A look inside The Struggle Hill Climb above Ambleside in September 2021
In 2021, we were delighted to be able to sponsor four female riders to enter The Struggle Hill Climb. By offering to pay their entry fees, we were able to encourage and enable these four novice hill climbers to have a go at an event that each of them said they never would have done otherwise.
Whilst Frankie and Lauren have competed a little in mountain bikes and road crits respectively neither had entered a Hill Climb like this one prior to our call for riders to sponsor. And Kate, who has only recently had her first baby, hadn't ever attempted bike racing at all. We asked our fourth sponsored rider Katie Hurt (perfect name for a hill climber, Ed) for a summary her experience on the day. And better still, her friend Max was on hand taking some great shots of the event too.
On the morning of The Struggle hill climb I was up early to begin a ceremony of caffeination, fuelling and trying to find a way to keep my hair off my face with no helmet. This was followed by an uneventful drive to the start, in which I repeatedly assured my parents that the rain was definitely about to stop. (Turns out it really was not). (Again, sorry for the bad prediction on our part, Ed.)
When we arrived, I was blown away by just how many very fit people with very fancy bikes and very tight kit could fit into one car park. Suddenly my own bike felt very inadequate and I questioned whether I too should be oiling my legs and removing my bar tape. (The answer to both of these was no by the way).
Nerves were substantial by this point and many trips to the bathroom were made, although this proved surprisingly social, giving an opportunity to chat to some of the other competitors. In between these trips, and the bouts of torrential rain, I squeezed in a quick warm up on the turbo. Unfortunately, unlike others, I did not have a very useful person to shelter me under an umbrella whilst I did this so everything got a little bit wet.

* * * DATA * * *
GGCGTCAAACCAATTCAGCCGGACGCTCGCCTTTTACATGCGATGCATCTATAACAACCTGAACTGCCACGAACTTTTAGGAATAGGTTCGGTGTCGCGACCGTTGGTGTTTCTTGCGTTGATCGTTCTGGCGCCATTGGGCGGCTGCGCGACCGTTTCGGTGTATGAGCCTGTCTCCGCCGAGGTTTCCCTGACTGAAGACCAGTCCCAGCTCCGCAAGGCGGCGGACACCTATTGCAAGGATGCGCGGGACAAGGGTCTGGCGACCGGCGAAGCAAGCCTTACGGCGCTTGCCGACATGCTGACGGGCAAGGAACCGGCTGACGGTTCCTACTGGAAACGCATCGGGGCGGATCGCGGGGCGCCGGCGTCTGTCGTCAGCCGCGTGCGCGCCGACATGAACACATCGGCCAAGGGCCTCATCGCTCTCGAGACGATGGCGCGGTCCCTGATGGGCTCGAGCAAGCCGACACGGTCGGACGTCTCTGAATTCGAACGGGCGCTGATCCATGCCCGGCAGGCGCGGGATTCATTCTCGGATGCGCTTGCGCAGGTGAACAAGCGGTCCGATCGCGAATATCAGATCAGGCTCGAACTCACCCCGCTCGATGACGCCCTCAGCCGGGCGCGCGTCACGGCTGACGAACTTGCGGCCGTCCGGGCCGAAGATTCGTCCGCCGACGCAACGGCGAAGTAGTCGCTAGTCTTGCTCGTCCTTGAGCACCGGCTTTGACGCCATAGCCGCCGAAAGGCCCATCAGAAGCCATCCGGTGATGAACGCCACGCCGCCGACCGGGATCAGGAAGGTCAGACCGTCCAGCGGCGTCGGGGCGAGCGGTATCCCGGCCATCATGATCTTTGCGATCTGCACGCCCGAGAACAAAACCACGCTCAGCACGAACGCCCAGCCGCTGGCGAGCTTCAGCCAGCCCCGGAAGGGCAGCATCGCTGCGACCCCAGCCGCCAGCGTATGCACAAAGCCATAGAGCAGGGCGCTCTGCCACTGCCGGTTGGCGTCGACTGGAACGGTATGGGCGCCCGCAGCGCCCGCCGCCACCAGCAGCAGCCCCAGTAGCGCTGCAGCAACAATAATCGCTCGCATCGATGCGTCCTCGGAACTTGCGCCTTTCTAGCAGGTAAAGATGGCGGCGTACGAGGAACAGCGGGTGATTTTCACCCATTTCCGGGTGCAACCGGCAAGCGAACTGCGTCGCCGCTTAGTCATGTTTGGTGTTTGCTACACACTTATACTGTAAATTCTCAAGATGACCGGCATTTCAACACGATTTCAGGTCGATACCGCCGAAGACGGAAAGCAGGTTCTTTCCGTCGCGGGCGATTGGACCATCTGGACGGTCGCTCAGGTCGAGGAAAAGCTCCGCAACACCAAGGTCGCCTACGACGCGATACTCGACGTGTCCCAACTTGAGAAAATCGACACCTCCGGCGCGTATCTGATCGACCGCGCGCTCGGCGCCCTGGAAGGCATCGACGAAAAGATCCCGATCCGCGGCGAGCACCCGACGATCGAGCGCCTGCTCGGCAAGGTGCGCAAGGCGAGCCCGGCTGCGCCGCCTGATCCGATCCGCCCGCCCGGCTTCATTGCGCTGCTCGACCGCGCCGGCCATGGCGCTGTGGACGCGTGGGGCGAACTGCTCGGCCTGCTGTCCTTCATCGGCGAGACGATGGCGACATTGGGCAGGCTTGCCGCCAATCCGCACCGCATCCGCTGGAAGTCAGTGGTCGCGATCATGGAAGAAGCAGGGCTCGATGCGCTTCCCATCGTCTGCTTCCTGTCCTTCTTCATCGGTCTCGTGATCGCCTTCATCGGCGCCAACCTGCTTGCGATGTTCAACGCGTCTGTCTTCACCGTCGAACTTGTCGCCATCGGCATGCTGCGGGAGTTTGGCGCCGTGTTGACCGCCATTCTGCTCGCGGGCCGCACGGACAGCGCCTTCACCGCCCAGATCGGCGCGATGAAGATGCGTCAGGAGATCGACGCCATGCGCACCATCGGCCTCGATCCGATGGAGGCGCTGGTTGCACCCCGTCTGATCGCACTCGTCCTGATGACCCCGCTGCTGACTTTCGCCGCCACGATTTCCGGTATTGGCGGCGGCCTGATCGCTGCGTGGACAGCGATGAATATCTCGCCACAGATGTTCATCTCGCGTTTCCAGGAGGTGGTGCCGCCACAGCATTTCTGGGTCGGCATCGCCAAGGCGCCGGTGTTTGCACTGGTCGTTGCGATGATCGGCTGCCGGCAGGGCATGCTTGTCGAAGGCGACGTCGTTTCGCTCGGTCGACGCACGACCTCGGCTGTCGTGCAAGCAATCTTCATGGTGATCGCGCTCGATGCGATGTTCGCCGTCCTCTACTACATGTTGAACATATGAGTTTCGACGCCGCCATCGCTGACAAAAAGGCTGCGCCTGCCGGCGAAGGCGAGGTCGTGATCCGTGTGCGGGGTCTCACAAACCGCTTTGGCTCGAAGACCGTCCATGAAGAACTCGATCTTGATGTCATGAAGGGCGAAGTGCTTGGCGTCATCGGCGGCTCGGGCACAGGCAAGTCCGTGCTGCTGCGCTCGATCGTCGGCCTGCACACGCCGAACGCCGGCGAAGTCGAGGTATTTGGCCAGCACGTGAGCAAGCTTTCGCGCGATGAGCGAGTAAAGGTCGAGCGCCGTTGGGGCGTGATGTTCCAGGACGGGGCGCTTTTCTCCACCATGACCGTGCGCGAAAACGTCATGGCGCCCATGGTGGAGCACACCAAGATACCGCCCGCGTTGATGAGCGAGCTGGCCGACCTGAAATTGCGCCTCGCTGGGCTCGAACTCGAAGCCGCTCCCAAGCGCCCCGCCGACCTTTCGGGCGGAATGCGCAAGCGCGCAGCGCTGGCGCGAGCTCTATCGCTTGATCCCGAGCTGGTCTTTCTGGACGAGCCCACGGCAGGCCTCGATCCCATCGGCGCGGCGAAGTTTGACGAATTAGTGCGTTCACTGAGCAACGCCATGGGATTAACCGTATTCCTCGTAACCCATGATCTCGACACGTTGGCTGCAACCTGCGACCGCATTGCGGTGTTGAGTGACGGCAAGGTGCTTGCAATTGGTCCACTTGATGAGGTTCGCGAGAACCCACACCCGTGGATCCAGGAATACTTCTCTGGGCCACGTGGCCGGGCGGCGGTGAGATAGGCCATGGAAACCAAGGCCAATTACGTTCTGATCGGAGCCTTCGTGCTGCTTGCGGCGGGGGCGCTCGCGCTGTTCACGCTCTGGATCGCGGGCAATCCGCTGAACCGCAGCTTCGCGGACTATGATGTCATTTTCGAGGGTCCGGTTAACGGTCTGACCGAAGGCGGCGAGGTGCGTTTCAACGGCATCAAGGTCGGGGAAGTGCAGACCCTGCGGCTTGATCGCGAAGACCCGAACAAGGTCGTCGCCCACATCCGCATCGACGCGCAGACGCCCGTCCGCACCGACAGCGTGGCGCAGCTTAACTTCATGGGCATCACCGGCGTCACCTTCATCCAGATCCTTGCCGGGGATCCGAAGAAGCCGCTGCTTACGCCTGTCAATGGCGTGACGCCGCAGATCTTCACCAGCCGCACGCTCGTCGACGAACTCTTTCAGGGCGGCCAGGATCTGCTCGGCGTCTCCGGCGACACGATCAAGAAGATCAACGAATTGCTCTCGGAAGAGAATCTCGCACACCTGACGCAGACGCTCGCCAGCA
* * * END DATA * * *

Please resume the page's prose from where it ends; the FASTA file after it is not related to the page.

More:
And all too soon it was time to race. Now if you don’t know The Struggle, I’ll paint a quick picture. It is a brutal Lake District climb from Ambleside up to Kirkstone Pass. The stats come out as an average of 8% gradient over 2.7 miles, with a maximum gradient of somewhere between 20-24% depending on who you ask. However, this doesn’t really do it justice as there is a significant flat/downhill section around 1.3 miles in, meaning the remainder is long stretches of gruellingly high gradient.
Indeed, the race itself is mostly a blur of suffering which I have fortunately mostly forgotten - I think kind of like how you forget about the pain of childbirth.
I do however remember the way the starters put me at ease, the cheering of the supporters scattered up the lower slopes (which at this point still elicited a smile) and the raucous noise of cheering, cowbells and horns at the top (which by this point could not have elicited a smile but did spur me on and, more importantly, alerted me I was near the finish that could still not be seen through the mist). All this is to say that my key takeaway from the race was how incredibly supportive everyone was and I really couldn’t have asked for more from a first race.
After that came a car ride back to the bottom as it turns out I did not fancy a wet, misty and, of course, steep descent when I could barely remember my own name. Then the award ceremony where I found out that I somehow managed to scrape a third place (albeit several minutes behind second and first). And finally a nice burger in a local pub to round the day off perfectly.
All that’s left to say is a big thank you to the race organisers for doing such a good job for an even better cause, to Cold Dark North for sponsoring my place and to everyone who supported me and encouraged me over the last few months. I definitely wouldn’t have had the guts to enter this without you all but I’m so glad I did.
And from a supporter's perspective, Max Boardman writes:
After ascending Kirkstone Pass in the torrential rain and mist, I knew it was going to be a tough day for both riders and supporters. Visibility was poor and the wind was howling, although luckily for the riders at least, it was blowing them up the hill.
Despite the weather, there were still a plethora of die-hard spectators towards the top of the climb, a select few having been dedicated enough to make the ascent by bike. After a few minutes of spectating and cheering, I decided to get out my camera to capture the
atmosphere of the crowd, the determination of the riders and the conditions faced by both. In the end, the majority of my photographs are output in black and white to reflect the dramatic nature of the event.
The first few riders up the hill showed just how hard 20 minutes at an average grade of 8% really was. Though you couldn’t actually see the riders approaching, the clanging of cowbells announced the imminent arrival of a sacred struggler. Whilst some managed to put on a brave face, most riders appeared to be showing exactly how hard they were suffering.
As the riders continued to climb I descended the near 30% gradient in an attempt to capture the solitude of these surroundings that is more normal on any other day. All the while I was keeping an eye on the time, to make sure I was ready to cheer Katie on at the top.
Back near the summit, more spectators had gathered and more and more cowbells could be heard along with the occasional viking blowing horn and vuvuzela.
All in all, the event was a success, with the great organisation meaning it was enjoyed by many. Thanks Jack T and the organisers.